Peter Grubb Hut (1162.8) to Bushcamp (1189.2)
I woke with no pain in my strained calf. That lifted my mood when I set off on the trail. The mosquitos quickly changed my mood. With the mozzies comes the deet. Everytime I lather myself with deet I end up becoming a magnet for dirt. Today was no exception. The last couple of mozzie infested weeks have been the dirtiest of the whole hike. Even dirtier than hiking in the dry dusty desert.
I spent the first several hours on the trail admiring and photographing the wildflowers. Today was equal to or better than any other day for the flora. My mood lifted immensely as a result. While photographing the flowers I noticed the limitations of my camera. Last year I was caught in a sand storm in Utah. It scratched the lens. It was annoying at first but has progressively got worse. Dirt, dust, moisture, deet and sunscreen have all taken their toll. Alcohol can only do so much to clean the lens, the scratches are terminal. I’m unable to take photos into the sun without serious distortion or lens flare. I find this very frustrating. As a result I’ve decided to get a new camera in the coming weeks. An early birthday present to myself. I like my current camera so will get the exact same one again, a Canon G16.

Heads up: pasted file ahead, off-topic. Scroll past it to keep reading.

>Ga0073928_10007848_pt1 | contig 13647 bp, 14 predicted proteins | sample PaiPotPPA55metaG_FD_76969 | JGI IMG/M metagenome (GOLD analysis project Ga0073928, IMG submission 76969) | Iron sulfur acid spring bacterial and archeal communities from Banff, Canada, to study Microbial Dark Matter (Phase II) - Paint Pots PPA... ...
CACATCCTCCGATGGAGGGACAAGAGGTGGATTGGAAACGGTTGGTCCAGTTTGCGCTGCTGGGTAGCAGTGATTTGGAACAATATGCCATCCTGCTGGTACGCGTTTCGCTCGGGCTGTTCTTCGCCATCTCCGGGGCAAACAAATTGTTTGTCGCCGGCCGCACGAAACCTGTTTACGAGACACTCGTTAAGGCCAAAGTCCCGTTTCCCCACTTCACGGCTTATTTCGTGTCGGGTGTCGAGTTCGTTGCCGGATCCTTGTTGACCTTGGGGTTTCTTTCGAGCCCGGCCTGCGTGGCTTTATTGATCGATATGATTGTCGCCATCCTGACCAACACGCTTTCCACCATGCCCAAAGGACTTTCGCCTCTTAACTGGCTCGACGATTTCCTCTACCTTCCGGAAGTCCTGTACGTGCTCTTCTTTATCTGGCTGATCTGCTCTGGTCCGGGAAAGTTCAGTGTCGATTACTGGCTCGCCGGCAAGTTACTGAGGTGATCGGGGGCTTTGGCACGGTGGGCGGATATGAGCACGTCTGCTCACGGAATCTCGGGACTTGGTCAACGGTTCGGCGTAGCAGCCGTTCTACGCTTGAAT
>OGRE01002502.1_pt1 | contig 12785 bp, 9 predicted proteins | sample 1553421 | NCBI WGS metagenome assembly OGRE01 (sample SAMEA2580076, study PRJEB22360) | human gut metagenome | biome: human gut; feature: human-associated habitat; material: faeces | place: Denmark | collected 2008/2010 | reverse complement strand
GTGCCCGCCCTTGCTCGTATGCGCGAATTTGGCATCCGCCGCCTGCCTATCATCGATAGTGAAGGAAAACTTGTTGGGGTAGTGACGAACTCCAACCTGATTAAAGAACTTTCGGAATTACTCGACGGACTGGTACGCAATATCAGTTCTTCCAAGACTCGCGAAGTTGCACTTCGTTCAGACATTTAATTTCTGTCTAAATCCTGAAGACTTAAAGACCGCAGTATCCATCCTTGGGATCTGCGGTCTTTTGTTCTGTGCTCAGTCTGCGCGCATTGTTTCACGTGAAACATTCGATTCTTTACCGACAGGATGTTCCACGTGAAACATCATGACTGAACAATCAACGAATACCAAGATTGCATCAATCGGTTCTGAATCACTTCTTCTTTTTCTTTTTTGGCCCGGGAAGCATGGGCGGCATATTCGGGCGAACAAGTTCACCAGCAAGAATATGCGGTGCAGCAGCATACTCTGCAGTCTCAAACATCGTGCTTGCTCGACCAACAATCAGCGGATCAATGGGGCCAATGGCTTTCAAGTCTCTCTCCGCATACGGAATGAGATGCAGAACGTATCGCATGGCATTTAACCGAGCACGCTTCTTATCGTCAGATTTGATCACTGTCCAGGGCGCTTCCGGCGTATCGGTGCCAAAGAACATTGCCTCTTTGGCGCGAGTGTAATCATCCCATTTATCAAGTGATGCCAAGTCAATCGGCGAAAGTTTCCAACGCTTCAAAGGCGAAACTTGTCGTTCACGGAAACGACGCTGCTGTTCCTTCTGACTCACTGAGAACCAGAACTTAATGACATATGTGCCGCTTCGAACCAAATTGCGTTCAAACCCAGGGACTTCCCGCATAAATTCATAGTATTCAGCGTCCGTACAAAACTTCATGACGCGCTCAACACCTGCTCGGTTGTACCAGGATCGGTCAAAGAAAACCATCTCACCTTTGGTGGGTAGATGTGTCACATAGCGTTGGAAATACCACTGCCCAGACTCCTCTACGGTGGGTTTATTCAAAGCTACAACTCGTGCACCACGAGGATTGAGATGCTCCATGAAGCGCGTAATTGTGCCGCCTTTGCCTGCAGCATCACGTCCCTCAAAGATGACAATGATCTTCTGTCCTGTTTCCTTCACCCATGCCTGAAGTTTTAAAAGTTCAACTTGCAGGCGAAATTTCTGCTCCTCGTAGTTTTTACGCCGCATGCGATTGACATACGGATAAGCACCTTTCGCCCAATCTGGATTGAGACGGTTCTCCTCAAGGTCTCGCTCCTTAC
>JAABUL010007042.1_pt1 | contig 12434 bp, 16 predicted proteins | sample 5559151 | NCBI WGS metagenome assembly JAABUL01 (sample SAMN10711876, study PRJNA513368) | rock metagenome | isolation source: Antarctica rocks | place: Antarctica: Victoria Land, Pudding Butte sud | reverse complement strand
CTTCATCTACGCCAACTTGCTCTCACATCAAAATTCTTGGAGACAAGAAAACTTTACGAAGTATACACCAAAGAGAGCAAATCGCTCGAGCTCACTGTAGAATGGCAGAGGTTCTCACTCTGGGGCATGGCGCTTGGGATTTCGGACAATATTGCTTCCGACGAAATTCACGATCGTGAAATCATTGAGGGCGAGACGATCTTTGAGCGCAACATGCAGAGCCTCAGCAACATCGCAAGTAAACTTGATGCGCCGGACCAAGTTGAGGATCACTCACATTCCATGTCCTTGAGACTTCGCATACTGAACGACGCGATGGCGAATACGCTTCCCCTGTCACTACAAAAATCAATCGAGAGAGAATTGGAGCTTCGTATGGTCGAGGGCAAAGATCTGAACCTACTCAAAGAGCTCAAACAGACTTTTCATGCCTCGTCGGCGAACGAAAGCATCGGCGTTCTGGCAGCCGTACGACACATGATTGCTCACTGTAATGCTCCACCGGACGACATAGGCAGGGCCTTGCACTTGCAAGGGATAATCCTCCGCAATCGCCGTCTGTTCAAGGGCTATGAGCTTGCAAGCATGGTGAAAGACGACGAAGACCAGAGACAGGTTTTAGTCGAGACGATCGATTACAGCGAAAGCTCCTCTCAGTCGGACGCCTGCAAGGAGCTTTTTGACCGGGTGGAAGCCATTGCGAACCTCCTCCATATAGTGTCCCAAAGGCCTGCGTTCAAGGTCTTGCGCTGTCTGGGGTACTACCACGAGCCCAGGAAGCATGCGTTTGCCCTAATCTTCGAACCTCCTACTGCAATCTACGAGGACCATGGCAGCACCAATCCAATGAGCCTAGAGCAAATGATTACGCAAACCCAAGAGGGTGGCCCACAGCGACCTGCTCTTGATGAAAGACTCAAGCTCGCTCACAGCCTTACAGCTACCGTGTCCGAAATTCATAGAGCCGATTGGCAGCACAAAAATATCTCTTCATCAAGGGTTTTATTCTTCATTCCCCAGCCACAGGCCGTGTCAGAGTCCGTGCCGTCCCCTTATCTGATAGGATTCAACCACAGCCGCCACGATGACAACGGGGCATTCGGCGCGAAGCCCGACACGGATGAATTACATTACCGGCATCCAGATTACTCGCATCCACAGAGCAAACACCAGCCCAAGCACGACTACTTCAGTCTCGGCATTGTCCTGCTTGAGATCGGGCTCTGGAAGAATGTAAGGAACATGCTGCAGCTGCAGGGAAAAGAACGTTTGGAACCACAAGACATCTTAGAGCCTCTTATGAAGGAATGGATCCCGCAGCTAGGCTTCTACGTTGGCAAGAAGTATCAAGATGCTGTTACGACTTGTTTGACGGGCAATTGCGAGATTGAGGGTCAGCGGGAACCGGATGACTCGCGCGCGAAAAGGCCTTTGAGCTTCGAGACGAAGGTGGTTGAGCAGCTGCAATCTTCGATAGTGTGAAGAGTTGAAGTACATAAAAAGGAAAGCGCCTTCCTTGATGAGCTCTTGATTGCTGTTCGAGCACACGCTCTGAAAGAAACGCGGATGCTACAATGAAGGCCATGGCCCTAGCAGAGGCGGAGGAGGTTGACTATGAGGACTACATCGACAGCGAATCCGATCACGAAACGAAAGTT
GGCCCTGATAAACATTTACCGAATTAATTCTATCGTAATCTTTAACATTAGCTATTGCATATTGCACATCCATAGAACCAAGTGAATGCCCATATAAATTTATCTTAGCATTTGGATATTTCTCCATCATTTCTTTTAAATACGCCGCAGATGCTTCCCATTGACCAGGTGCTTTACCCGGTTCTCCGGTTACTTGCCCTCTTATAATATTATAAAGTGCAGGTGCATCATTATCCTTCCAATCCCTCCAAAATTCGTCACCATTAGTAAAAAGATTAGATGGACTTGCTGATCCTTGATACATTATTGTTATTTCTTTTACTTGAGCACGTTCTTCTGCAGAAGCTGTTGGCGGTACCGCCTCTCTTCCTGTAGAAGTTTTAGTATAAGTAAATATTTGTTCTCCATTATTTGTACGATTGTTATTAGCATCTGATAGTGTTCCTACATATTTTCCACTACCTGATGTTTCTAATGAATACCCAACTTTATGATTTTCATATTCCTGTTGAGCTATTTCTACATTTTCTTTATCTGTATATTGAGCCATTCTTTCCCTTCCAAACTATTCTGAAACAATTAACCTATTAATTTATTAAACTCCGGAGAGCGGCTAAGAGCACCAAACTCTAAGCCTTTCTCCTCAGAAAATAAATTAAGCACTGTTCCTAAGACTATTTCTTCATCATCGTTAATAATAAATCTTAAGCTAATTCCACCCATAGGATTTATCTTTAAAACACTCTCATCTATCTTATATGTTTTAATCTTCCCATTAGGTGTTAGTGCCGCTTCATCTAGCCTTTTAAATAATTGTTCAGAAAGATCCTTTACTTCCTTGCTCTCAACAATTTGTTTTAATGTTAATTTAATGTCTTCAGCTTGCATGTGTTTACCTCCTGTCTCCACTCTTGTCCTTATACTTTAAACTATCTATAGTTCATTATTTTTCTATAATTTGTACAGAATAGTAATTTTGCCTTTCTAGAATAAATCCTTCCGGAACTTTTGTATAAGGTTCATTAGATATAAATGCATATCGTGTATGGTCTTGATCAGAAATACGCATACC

While climbing a hill I passed some horse riders. The PCT is a shared hiking and horse trail for its entire length. But there’s not many horse riders on trail, at least I haven’t seen any. The exception was an organised horse tour group in Yosemite.
Shortly after seeing the horse riders I entered a recently logged area. I’m in forestry land. I crested a hill and was surprised to see thunder clouds building. It was only 11am. Mr & Mrs Smith and Hummingbird caught up to me. The clouds intensified. Crash went the thunder. It was nearby, maybe 10 miles away. We descended lower looking for water. For the first time my digital map was incorrect. The water was not where it said it would be. Damn you Guthhook App. I had no water, in fact I’d had no water for over a mile. It was several miles to the next water source. The four of us backtracked looking for a stream, nothing. We consulted the backup digital map, Halfmile. The water did indeed exist but involved a road walk to get there. Reluctantly we set off. I scooped water into my water bottle. It was intensely humid, something that hasn’t been common on the trail so far. I live in the tropics so I was the only person comfortable with the sweaty conditions. We hiked maybe 2 miles in search of water. Imagine our horror when we found pools of drinkable water right next to the trail when we rejoined it. We bravely smiled at our misadventure.
The afternoon section of the trail followed ridgelines. Very exposed to the building storms. We had sufficient cell phone service to check the local weather radar. Storms all around us. For the next 4 hours the thunderstorms seemed to dance around us. Amazingly we made camp without getting wet. Another marathon day.